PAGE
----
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Published 6th March 1998

Vol 39 No 5


South Africa

Mbeki's new machine

The ANC's new leader sees problems ahead unless discipline can be restored to the party and grassroots enthusiasm revived

Overwhelmingly successful at the polls and certain to win next year’s national elections, and most of the provincial ones too, the African National Congress, however, has major problems. South Africans are getting bored with it; its grassroots membership is dwindling. More worrying for its leaders, a confidential survey given them last December predicts massive abstentions in next year’s general elections which have to be held between April and July. Some voters are clearly disenchanted by the slow pace of change and the equally slow delivery of houses, schools and medicare (although there have been impressive advances in provision of water, electricity and telephones). Meanwhile the keenest activists have moved up into political and administrative jobs, and the party is run by inexperienced hands. President Nelson Mandela concedes that careerism, opportunism, maladministration and corruption are rife.


The ANC's front line

The ANC’s top policy-making body, the National Working Committee (NWC), was elected by secret ballot at the NEC’s three- day session in late February. The voting figure...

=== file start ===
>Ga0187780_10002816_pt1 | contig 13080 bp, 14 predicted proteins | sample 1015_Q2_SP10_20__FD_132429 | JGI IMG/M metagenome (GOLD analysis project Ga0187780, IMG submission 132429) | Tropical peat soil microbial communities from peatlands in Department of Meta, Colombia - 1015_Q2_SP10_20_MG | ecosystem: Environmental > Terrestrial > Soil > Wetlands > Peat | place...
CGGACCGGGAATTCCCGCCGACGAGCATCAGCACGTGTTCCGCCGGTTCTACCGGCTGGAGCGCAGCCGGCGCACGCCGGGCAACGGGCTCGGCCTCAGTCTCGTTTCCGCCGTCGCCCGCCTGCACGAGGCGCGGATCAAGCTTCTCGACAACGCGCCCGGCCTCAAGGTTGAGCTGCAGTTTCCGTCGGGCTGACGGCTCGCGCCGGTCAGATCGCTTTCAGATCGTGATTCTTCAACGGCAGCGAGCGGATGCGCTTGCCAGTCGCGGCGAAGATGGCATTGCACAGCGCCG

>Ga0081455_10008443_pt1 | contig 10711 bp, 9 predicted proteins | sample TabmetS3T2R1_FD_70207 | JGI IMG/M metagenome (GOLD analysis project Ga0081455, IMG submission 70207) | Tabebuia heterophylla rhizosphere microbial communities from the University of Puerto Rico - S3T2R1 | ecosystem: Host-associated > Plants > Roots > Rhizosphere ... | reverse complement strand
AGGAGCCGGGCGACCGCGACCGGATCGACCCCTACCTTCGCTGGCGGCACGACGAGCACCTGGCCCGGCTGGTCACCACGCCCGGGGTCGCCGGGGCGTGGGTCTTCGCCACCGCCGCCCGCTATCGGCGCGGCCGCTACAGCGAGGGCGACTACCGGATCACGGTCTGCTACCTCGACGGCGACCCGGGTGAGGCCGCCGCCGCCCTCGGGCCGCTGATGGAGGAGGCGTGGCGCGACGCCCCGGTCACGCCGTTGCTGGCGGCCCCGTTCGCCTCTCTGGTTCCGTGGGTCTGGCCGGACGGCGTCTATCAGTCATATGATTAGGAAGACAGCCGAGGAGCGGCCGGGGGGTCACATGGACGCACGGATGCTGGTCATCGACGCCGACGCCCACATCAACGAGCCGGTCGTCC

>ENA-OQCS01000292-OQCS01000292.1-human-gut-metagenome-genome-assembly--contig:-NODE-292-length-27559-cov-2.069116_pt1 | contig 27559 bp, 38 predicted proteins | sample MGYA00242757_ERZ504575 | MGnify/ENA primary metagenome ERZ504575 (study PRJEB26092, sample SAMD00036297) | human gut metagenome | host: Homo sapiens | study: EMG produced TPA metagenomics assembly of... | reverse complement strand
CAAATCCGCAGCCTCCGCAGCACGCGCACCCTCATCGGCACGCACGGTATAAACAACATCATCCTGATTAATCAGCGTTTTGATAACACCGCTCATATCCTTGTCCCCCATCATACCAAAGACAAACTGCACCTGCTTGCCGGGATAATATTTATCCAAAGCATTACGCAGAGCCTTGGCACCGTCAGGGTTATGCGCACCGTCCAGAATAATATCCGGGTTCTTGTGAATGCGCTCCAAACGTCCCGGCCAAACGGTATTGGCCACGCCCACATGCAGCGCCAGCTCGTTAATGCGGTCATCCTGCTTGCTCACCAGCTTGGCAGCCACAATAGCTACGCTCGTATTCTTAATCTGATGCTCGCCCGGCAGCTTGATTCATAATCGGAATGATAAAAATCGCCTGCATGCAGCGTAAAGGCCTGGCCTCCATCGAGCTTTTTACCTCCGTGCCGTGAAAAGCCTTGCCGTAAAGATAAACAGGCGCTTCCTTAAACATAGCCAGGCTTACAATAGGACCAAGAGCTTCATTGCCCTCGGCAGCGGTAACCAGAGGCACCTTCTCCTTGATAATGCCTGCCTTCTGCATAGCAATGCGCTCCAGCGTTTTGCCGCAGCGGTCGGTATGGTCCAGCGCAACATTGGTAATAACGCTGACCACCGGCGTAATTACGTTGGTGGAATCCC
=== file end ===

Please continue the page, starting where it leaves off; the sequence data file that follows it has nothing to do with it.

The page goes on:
Savimbi's last stand

A weakened UNITA defies the UN timetable and risks a government offensive

Jonas Savimbi is circling the wagons around the planalto heartland of his rebel União Nacional para a Independência Total de Angola. In the last few weeks of February ...


A diplomatic coup

Nigeria's military regime is looking for more support after toppling the Freetown junta

While its ousting of Major Johnny-Paul Koroma’s junta in Freetown has strengthened the grip of General Sani Abacha’s government on West Africa in the short term, it wil...


Conflict irresolution

Support ebbs for the anti-Buyoya embargo as opposition militias go on the offensive

A hotel-keeper at Butare in southern Rwanda, asked in late January about a convoy of trucks bearing number-plates from Rwanda, Burundi and Tanzania, replied: ‘C’est l&r...


Patasse´'s problems

With French forces leaving in April, the Bangui conference must produce results

p class="p1">Since President Ange-Félix Patassé came to power in 1993, the Central African Republic has almost disintegrated. Another attempt to put it back together ...



Pointers

Freetown fracas

The Nigerian-led ousting of Major Johnny- Paul Koroma’s Freetown junta raises awkward questions for Whitehall’s proclaimed ethical foreign policy and its ban on militar...


Lions and elephants

Abidjan provided high-level political backing to make a success of the British Week heavily branded with the title ‘Ensemble’ held on 2-8 March, which brought in a larg...